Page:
Watchman

Jeffrey Nusinov used to fix what you used to wind on your wrist

Published in 2010 Maryland Rising Stars — January 2010

In a previous life, Jeffrey Nusinov, managing partner of Fisher & Winner, was quite possibly the youngest master watchmaker in Baltimore.

“My great-grandfather, who came over from Russia in the early 1900s, opened our first jewelry store in downtown Baltimore at East Baltimore Street,” says Nusinov, who worked in the biz from 1989 to 1997. The store, Charles Nusinov & Sons, allowed Nusinov an interesting alternative to what most of his schoolmates did after the final bell rang. “I would work after school learning the family trade,” he says. “It takes a steady hand and a great deal of patience.”

His tutorial continued throughout his undergrad years. In fact, he took night classes so he could continue to work with his grandfather and uncle to fine-tune his skills as a watchmaker. “Those were the years that I really learned what an old-fashioned work ethic was all about,” he says.

So what exactly is a master watchmaker? “That’s a great question,” Nusinov says with a laugh. “I don’t have a particular certificate or anything; it was all family training. I specialized in mechanical watches, like the old wind-up mechanical watches, pocket watches and wristwatches, as opposed to the battery-operated watches you see nowadays.”

Nusinov didn’t create watches from scratch; he handcrafted integral parts for timepieces, including antique ones. If a precious family heirloom like a 100-year-old pocket watch stopped ticking, Nusinov created the parts to save it.

But the watchmaker is not a watch wearer. “While in the business, I would wear a different watch every day, only to test what I was working on,” Nusinov says. “But I’m not a jewelry person—no watches, no necklaces … not even my wedding band.” After witnessing Nusinov’s ring-fiddling two days post-nuptials, his wife granted him permission to shelve it.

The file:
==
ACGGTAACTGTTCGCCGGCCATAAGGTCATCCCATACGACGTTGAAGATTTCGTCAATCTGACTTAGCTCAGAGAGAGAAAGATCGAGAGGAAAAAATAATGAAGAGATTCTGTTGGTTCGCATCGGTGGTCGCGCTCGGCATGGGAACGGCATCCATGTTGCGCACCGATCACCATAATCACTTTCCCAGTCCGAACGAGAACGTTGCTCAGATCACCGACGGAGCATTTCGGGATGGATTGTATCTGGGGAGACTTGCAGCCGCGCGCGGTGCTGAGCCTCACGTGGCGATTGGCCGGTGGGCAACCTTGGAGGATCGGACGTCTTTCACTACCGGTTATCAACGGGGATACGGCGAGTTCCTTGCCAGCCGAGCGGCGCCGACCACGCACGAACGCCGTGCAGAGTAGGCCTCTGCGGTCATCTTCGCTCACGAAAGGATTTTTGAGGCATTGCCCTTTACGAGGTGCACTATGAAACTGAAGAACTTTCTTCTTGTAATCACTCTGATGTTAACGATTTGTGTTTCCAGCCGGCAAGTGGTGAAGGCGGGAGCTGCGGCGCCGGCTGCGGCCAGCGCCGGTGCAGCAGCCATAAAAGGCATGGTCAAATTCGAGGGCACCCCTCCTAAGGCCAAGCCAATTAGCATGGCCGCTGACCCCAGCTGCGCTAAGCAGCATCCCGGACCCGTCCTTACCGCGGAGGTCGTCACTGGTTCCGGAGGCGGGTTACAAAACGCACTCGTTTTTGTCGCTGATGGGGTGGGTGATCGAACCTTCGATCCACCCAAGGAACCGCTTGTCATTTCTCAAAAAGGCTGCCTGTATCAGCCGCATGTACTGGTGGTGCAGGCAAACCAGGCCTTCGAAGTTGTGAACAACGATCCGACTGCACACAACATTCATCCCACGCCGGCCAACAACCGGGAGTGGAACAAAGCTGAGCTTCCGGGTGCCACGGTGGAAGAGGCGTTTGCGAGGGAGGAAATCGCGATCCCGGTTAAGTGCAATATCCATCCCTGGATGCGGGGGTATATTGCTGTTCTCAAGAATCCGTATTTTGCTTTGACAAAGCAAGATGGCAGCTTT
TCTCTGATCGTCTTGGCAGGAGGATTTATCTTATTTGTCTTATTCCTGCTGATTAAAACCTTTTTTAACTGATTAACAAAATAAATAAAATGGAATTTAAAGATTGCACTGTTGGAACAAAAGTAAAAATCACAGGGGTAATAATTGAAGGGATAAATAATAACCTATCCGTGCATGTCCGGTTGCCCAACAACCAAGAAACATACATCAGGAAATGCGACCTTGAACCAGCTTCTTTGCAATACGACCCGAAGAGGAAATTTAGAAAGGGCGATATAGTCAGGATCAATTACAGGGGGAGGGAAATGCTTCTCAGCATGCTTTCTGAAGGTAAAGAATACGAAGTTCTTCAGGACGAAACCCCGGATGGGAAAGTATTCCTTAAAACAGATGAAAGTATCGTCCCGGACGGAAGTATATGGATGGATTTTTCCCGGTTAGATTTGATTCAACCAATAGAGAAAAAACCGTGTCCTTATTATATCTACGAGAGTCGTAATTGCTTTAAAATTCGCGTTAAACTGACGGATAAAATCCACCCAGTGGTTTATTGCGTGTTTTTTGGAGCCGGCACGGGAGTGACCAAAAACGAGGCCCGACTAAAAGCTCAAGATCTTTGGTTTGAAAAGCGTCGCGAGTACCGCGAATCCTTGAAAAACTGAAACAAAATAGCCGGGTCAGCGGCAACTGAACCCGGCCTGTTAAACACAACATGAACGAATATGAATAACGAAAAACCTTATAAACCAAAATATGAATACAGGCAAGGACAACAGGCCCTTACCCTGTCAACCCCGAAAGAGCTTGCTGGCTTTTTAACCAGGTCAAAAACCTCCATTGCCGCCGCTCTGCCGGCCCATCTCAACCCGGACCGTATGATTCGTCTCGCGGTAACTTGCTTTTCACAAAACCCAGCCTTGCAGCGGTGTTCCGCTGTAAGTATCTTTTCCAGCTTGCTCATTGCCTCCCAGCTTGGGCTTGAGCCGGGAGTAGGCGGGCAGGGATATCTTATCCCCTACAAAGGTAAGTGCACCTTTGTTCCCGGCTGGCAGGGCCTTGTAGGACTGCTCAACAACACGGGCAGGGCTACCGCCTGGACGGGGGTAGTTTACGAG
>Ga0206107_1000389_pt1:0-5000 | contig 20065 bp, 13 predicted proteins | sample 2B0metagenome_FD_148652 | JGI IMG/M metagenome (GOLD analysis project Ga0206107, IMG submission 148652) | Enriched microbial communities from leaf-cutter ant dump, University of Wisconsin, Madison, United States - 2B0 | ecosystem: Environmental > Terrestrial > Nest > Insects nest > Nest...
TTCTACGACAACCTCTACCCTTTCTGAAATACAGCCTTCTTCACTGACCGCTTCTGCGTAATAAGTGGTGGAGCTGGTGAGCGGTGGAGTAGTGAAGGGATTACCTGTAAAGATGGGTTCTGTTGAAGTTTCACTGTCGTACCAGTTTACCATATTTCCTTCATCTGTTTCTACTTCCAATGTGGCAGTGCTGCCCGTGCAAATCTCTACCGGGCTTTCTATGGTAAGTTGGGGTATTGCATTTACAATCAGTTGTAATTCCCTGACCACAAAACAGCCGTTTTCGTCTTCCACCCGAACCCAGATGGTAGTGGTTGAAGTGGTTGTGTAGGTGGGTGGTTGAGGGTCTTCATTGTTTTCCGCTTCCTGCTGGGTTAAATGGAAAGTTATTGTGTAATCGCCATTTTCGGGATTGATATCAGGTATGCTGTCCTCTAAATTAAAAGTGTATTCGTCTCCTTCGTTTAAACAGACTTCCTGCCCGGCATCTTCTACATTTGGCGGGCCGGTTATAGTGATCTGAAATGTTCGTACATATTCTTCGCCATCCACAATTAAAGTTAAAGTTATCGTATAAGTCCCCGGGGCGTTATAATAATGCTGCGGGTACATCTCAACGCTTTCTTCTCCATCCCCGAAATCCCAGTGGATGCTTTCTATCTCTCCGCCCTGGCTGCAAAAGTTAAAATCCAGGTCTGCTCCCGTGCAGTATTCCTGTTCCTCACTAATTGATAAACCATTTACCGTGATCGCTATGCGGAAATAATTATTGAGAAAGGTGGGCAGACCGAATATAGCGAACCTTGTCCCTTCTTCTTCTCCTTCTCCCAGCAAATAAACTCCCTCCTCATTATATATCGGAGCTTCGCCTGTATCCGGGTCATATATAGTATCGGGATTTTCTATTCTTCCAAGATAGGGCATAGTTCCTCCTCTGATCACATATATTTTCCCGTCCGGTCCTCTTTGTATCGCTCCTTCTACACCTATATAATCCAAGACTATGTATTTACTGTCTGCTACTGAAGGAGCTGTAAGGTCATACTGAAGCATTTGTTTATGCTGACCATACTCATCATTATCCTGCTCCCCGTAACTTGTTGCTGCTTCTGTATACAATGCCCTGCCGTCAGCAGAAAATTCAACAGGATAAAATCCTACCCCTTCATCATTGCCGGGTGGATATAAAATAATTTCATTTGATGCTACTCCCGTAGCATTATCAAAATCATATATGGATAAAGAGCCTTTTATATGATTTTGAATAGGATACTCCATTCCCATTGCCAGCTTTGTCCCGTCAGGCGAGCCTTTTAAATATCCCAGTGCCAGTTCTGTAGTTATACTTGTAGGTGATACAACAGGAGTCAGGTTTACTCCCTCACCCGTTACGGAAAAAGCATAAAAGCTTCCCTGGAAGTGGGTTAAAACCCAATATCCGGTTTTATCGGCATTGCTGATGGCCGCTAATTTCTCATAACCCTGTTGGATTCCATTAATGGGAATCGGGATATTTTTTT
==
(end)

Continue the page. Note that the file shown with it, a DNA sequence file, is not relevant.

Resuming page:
Of course the world of watchmaking has dramatically changed. “There are less and less mechanical timepieces that are interesting to work on, and more and more disposable battery-operated watches.” As the battery trend began to, as he says, “take the fun out of repair,” he wanted a greater challenge. He even looked into courses in Switzerland, “the heart of the watchmaking world,” that focused on quality and precision. That wasn’t feasible, so he took the LSAT on a whim.

“My undergraduate work was in sociology so I thought law or social work would be a good thing,” he says. “I figured I could help people.” His assumption paid dividends—he got into law school at the University of Maryland, and upon graduation, scored a Baltimore City Circuit Court clerkship. In 2001, he met Norman Smith, his partner today. “On one of our first meetings, we somehow ended up getting into our pasts,” Nusinov remembers. “My prior life as a watchmaker helped me get hired because Norman was a professional musician, a trumpet player, who on a whim switched to the practice of law.”

One of Nusinov’s most impressive successes came in 2006. His client, Juan Pizzorno, created a high-speed mailer, “the fastest in the world,” when he was a student; he then joined forces with the company L-Soft and the technology worked in conjunction with LISTSERV. However, Pizzorno claimed L-Soft failed to pay him royalties as they sold his software. “He didn’t have the resources to compete against a large company, and other lawyers rejected his case,” Nusinov says. After a three-week trial in federal court, in which Fisher & Winner went up against one of the largest firms in the world, Hogan & Hartson, Nusinov won a $5.1 million verdict for his client.

Nusinov was also part of the defense team in the high-profile trial of Baltimore Mayor Sheila Dixon.

Nusinov may be out of the repair game but his family is still going strong at Charles Nusinov & Sons—although his grandfather, Nathan Eleck Nusinov, recently passed away at the age of 89. “It was a special moment when I went to my grandfather to tell him I was going to law school,” Nusinov says. “He said, ‘That’s what a family business is for—to provide opportunity for the next generation.’”

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